DePaul Law Review
Judgments are printed in black and white; reality comes in shades of gray. The settlement palette available to negotiating parties, unlike the adjudication palette available to judges and juries, offers a range of grays to suit the realities of uncertain liability, uncertain causation, and uncertain damages. Settlement thus offers certain advantages over adjudication. I am not referring to process advantages, such as speed, economy, privacy, and relationship preservation. Rather, I am referring to the idea that settlements may offer outcomes that more accurately comport with justice under the relevant facts and law. There is, of course, a long-running debate over whether settlement in general should be embraced or eschewed. Owen Fiss famously declared himself to be "against settlement,"' and more recently reaffirmed his view that "[t]he bargaining that normally takes place between litigants . . . has no connection to justice whatsoever." Others, meanwhile, have urged that settlement serves public and private values better than adjudication. In this Essay, I do not intend to engage that broader debate, although it will be no secret that in many cases I see significant benefits of settlement. Rather, this Essay explores a narrower question: When numerous claimants assert similar claims against a defendant, to what extent is justice particularly well served by collective settlement? Are there advantages of collective settlement that are unavailable through adjudication or through individual settlement? In particular, can collective settlement address the problem of uncertainty more satisfactorily than can adjudication or individual settlement? Part II breaks down the problem of uncertainty into categories because on closer examination, the advantages of settlement depend on the types of uncertainty involved in a particular case. Looking at product liability litigation, one can identify at least six significant areas of potential uncertainty: (1) general causation, (2) liability, (3) exposure, (4) product identification, (5) individual causation, and (6) damages. Part III considers each of these six types of uncertainty in terms of the relative advantages of individual adjudication, collective adjudication, individual settlement, and collective settlement-the four basic ways in which mass litigation may be concluded.6 While collective settlement in any case offers advantages of compromise and efficiency, the justice advantages of collective settlement are most pronounced in cases involving uncertainty regarding product identification, damages, and above all, individual causation.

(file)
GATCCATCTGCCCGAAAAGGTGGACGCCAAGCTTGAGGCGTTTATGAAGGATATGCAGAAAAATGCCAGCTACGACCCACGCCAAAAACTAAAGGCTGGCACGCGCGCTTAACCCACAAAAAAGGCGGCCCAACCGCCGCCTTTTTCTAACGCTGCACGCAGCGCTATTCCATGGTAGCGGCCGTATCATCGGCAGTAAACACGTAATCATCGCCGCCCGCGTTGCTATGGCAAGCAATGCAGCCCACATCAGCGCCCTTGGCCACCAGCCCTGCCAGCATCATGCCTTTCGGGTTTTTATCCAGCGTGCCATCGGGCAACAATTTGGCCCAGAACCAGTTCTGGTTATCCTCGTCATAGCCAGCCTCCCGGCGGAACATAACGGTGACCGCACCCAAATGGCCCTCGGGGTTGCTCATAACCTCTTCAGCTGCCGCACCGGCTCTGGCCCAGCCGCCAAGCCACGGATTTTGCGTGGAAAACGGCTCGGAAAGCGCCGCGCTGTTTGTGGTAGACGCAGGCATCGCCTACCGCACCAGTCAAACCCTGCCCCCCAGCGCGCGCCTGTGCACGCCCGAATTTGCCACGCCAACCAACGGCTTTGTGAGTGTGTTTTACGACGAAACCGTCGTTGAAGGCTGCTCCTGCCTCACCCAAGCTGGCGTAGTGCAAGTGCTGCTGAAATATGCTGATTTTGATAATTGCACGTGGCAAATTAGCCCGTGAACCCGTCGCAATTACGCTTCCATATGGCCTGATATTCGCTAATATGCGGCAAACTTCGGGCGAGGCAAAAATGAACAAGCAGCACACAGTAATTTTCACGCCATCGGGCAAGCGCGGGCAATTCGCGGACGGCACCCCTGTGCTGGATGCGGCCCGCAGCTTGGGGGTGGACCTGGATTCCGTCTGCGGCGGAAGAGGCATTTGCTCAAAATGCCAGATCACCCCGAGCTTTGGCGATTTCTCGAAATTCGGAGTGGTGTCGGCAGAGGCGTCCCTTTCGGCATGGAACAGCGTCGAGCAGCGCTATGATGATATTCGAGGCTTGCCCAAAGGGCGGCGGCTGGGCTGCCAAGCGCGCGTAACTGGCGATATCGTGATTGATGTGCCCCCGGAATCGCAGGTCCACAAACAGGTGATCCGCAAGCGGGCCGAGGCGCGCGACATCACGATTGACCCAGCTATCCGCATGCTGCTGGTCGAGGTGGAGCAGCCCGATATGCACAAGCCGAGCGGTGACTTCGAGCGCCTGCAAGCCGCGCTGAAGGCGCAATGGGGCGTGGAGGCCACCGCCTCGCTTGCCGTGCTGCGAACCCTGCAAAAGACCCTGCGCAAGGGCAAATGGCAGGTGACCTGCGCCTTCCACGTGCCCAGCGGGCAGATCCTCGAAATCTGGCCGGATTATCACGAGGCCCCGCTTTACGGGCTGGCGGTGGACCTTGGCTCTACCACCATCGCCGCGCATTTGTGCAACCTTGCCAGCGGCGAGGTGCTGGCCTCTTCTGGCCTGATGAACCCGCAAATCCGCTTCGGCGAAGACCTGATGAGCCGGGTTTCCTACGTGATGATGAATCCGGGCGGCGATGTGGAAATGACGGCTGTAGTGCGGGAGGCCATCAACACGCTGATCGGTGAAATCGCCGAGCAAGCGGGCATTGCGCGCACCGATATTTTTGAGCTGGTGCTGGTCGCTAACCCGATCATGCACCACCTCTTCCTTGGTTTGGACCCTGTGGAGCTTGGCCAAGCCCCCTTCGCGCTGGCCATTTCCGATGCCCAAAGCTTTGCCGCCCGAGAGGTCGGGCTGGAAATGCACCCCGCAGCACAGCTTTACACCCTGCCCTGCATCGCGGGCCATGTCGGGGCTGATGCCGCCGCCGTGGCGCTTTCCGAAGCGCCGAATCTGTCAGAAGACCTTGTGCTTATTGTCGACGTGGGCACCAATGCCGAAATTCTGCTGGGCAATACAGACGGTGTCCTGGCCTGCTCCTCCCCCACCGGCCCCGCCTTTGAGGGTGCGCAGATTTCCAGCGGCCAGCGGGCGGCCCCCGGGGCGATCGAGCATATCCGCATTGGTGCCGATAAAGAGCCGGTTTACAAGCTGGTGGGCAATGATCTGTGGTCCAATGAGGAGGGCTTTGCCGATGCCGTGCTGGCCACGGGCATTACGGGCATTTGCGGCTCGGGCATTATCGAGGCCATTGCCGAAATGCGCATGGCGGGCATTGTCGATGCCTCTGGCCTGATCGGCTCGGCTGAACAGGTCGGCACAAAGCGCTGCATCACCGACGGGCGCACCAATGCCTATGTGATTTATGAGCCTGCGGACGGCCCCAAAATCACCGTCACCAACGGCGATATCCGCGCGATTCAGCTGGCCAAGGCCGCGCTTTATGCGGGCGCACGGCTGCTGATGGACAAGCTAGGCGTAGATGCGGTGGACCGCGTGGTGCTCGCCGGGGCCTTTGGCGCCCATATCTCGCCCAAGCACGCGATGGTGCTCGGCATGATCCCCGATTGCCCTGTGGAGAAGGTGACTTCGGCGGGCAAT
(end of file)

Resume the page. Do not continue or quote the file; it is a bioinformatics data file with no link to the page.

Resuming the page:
60 DePaul L. Rev. 627 (2010-2011)